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Stemming the Tide of Official Corruption in Nigeria (Part III)

In this concluding Part 3 narration of our epic drama, NIGERIA: MONUMENT OF WASTE’ we shall be analyzing, elucidating and commenting on the two options of constitutional amendment and severe punishment respectively as ways out of Nigeria’s unique quagmire, the bizarre albatross of socio-political and economic development, called corruption.

By checking official corruption in Nigeria through constitutional amendment on one hand, and severe punishment, on the other hand, the current will be made both elusive and hot respectively by the system for politicians and other public servants to easily and smoothly flow as usual, in their corruptive manners.

Something needs to be done quickly in Nigeria before the country sinks as a result of greed by her government officials. Nigerians must stop believing that the country can endlessly survive all these pillages and ambush laid on her resources by people who they put there and pay to guide and grow those resources.

As a matter of fact, government through its officials, is teaching Nigerians that the only way to secure their own share of the proverbial national cake is through stealing. This valid social thought peculiar to the Nigerian society is well supported by the conspicuous absence of an articulated reward system in the Nigerian social stratum as should reflect in the social contract (The Nigeria Constitution) between the leadership and the people.

The administration of the penal code which would have come handy to the rescue has also been bastardized by executive recklessness and a consistent culture of impunity among the political class which has recently resulted into an avalanche of crimes.

As a result of this queer peculiar and weird value system, altruistic dispositions, virtues and the unceasing attempts at moral rectitude by the growing number of religious organizations, have generally suffered set back and with it, the quality of human beings churned out by the increasing population of our people declines by the day in much the same way poverty and penury is reducing the life expectancy of Nigerians.

Surely, a system that allows her people to dither today, is not planning for survival tomorrow.

Official corruption and executive incompetence have made Nigeria so redundant that her leaders now seem to be confused.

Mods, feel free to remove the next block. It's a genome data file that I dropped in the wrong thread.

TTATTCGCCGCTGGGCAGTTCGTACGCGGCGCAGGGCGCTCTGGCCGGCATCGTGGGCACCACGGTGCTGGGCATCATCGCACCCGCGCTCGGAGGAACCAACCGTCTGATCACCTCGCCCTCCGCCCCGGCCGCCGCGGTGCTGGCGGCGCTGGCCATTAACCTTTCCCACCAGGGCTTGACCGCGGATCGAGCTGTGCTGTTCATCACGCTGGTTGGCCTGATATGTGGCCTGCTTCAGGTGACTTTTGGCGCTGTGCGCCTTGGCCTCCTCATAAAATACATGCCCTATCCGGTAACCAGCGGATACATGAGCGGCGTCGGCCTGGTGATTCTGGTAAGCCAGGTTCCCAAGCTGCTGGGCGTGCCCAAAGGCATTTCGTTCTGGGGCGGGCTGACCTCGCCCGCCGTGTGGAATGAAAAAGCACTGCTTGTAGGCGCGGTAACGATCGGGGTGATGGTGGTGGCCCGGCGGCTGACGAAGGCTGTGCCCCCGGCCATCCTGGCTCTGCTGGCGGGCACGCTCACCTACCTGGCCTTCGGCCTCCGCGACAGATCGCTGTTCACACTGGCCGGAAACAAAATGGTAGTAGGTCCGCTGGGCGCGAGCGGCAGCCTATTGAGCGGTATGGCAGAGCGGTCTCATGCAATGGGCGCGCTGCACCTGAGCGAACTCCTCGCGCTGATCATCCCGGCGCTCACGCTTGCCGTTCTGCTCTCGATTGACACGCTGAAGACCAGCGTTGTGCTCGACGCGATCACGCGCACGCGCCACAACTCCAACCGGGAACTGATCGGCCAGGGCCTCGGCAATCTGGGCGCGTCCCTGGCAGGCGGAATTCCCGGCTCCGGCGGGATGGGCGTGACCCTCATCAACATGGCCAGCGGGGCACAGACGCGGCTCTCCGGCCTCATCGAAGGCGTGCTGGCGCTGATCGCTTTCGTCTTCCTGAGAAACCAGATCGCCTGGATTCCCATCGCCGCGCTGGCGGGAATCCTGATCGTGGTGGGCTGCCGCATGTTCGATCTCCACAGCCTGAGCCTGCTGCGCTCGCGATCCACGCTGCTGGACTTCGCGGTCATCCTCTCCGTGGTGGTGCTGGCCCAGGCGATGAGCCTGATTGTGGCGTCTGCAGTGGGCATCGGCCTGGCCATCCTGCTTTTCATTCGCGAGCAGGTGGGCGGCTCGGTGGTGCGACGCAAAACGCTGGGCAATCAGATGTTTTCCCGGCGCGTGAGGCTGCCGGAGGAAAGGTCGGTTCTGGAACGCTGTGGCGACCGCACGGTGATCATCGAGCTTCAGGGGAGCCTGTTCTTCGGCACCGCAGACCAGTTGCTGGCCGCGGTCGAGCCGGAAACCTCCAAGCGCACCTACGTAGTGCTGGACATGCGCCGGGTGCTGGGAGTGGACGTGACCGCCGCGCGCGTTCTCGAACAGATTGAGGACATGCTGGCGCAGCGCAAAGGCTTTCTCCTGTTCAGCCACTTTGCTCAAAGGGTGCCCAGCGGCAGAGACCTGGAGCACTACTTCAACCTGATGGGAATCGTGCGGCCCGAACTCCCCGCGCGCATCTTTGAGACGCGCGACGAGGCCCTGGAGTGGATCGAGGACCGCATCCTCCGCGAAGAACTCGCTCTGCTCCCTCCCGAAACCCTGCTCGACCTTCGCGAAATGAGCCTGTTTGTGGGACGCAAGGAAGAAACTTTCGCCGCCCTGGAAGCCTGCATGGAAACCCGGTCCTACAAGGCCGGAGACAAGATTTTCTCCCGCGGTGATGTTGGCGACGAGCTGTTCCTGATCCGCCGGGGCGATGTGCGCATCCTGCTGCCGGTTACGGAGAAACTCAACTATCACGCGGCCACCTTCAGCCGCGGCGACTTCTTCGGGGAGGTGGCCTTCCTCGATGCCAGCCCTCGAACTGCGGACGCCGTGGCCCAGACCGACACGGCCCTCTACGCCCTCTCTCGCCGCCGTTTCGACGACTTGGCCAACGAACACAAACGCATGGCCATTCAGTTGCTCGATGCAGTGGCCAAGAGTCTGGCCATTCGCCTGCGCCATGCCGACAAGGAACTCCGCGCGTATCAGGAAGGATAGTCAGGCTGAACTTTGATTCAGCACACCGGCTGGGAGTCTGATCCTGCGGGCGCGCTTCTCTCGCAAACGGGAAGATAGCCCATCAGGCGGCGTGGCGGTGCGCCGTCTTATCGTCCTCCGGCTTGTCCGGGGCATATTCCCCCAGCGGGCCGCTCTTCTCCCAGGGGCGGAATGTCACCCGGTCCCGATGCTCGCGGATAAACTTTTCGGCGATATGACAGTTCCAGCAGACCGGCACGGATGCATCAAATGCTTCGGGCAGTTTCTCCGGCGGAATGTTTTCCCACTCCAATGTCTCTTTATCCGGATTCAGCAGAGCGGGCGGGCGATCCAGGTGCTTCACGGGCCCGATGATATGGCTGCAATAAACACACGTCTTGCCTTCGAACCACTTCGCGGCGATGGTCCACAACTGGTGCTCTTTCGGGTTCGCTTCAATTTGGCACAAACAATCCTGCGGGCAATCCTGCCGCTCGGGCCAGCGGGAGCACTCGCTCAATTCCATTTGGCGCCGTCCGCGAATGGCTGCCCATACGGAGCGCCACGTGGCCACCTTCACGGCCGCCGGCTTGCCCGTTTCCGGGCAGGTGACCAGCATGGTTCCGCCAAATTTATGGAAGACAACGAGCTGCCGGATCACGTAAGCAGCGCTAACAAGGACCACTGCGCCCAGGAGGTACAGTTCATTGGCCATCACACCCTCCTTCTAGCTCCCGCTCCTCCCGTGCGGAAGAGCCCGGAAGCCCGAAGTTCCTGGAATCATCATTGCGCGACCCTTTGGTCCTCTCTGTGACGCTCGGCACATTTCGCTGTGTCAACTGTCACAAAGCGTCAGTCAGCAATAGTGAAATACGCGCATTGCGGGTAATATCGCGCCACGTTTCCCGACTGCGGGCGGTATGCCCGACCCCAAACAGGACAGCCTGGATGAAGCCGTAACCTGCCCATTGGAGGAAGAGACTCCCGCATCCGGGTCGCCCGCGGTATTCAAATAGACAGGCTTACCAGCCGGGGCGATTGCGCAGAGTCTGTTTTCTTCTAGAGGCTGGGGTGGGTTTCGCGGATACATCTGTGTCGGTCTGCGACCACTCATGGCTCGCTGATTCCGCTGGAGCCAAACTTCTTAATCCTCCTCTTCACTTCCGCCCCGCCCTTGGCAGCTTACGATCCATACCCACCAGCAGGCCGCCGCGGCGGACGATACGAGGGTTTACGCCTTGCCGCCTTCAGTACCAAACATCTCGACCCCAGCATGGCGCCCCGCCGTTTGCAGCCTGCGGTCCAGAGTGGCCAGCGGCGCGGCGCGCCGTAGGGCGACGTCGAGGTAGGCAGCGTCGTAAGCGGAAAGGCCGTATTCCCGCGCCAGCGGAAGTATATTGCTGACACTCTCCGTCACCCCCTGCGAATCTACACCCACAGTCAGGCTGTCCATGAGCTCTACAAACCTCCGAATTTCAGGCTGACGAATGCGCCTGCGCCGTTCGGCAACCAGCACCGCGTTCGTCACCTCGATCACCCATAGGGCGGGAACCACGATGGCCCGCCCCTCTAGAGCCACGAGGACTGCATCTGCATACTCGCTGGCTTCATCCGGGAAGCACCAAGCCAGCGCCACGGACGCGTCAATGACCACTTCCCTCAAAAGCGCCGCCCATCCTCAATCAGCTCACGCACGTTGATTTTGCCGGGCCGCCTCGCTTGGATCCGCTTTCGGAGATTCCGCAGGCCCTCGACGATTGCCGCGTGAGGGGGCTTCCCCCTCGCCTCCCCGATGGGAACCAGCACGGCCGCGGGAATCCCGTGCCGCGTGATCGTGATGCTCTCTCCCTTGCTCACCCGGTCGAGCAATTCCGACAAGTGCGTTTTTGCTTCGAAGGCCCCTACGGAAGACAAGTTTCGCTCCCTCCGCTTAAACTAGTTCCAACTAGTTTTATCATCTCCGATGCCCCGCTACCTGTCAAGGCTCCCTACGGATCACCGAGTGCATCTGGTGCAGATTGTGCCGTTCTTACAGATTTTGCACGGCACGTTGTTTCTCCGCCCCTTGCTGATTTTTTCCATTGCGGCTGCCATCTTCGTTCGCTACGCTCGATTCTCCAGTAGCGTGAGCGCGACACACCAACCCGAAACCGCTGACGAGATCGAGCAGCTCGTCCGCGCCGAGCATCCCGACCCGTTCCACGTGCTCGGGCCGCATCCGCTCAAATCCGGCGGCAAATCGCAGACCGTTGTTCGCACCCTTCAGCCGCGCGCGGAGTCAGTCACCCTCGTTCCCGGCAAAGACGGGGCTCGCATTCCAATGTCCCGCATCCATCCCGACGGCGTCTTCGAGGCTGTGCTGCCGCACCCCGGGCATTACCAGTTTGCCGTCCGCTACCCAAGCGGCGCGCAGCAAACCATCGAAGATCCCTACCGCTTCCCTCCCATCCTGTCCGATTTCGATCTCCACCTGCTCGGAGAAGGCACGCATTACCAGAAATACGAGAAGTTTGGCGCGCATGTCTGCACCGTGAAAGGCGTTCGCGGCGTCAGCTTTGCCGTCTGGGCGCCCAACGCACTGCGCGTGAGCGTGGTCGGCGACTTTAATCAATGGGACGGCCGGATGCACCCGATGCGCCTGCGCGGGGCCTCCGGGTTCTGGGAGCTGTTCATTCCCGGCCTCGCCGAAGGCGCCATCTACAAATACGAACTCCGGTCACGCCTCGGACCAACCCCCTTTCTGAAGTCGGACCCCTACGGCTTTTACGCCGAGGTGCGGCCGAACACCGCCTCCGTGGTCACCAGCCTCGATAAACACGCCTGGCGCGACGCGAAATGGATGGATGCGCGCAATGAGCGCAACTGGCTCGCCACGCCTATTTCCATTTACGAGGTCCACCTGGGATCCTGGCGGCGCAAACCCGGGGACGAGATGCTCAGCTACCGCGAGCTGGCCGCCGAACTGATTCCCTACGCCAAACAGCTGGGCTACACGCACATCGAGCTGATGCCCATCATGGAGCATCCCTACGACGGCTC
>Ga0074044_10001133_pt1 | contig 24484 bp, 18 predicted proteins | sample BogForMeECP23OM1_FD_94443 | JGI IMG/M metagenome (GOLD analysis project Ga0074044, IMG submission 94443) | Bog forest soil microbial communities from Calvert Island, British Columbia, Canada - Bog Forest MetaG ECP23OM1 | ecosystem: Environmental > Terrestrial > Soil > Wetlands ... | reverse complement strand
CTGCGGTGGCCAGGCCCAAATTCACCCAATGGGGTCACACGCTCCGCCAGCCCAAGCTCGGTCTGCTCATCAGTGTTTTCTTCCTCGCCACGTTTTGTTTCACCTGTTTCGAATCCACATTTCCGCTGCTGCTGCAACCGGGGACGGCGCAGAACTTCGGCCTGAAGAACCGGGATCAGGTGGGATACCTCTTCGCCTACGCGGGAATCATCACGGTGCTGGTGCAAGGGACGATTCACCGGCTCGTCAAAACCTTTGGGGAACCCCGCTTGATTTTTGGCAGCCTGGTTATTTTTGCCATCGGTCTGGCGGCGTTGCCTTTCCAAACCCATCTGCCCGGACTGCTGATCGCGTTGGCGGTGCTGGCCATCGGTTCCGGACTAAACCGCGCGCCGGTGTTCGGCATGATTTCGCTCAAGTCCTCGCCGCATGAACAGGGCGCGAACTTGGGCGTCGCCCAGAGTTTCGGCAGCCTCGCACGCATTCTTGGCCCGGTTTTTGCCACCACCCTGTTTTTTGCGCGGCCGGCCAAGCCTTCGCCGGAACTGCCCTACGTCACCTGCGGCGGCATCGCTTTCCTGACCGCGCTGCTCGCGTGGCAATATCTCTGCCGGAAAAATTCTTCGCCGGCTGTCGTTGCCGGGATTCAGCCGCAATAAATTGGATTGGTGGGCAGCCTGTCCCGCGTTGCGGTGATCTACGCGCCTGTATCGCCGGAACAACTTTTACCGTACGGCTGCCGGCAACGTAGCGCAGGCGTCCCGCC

For example, it is both incomprehensible, archaic and retrogressive that the Federal Government of Nigeria will be talking about re-discovering lost grazing routes in the 21st Century when animal husbandry as a symbiotic partner in the perfection of domestication of the different components of food chain has seen man domiciling animals in the outer space. This bad news was made available to Nigerians last week by the President and Commander-in-Chief of the Armed Forces of the Federal Republic of Nigeria, General (Rtd) Mohammadu Buhari when he took a working visit to Kastina State.

On the over flogged issue of handling cows in Nigeria, I am aware that this government is yet to challenge Nigerian experts in Animal Husbandry to produce a master plan for the rearing of cows in Nigeria. In spite of this vacuum and administrative incompetence, I am sure that some private ranches already exist in the Eastern part of Nigeria with one in my ancestral town rearing elephant- sized cows.

The Presidential directive to the Ministry of Agriculture to work in tandem with the state governments to re-discover grazing routes across Nigeria looks like another game-plan for Fulani herdsmen to explore the interiors of the villages of Nigeria. It is indeed, another RUGA project in disguise.



While the President was talking about the re-discovery of grazing routes across Nigeria for cows, another cow exponent, this time a Professor who is at the helms of affairs in the RMRDC (Raw Materials Research and Development Council) Professor Hussaini Ibrahim explaining to the Nigeria Senate his inglorious feat of discovering ‘Kilichi’ (grilled cow meat) processing machine in the 33 years of existence of the Council he heads.

Nigerians have seen cows and carried beautiful portraits of cows in their travel documents, they have seen cows and carried well-elaborated portraits of cows in the currency they spend every day.

Almighty cow …. it may not be long before temples are built around Nigeria for the worship of cows by Nigerians.

My worry is that I do not know for how long Nigerians and their government who seem to believe that there are many ways to kill a rat, will be playing this hanky-panky, unending and boring ‘cat and mouse’ game.

ANALYSIS
As I did say in Part 1 of this work, it will not be inappropriate for the Nigerian system to tinker with the idea of very severe punishment as in the type laced to corrupt government officials during the Burahi/Idiagbon military interregnum, to permanently solve the problem of stealing of the country’s resources. If the President did it then, he can still do it now, unless his patriotic zeal as a young Nigerian army officer has been tinged with an ethno-religious flavor.
Severe punishment on the stealing of public fund will have a spiraling, snowing-ball effect on the citizenry and the public psyche already bruised and disfigured to yield faster to vices rather than virtues, will be re-set.



The system must, anyhow, throw up courageous sons and daughters to sanitize the country, but two questions come up in my mind:

1. Who will bail the cat?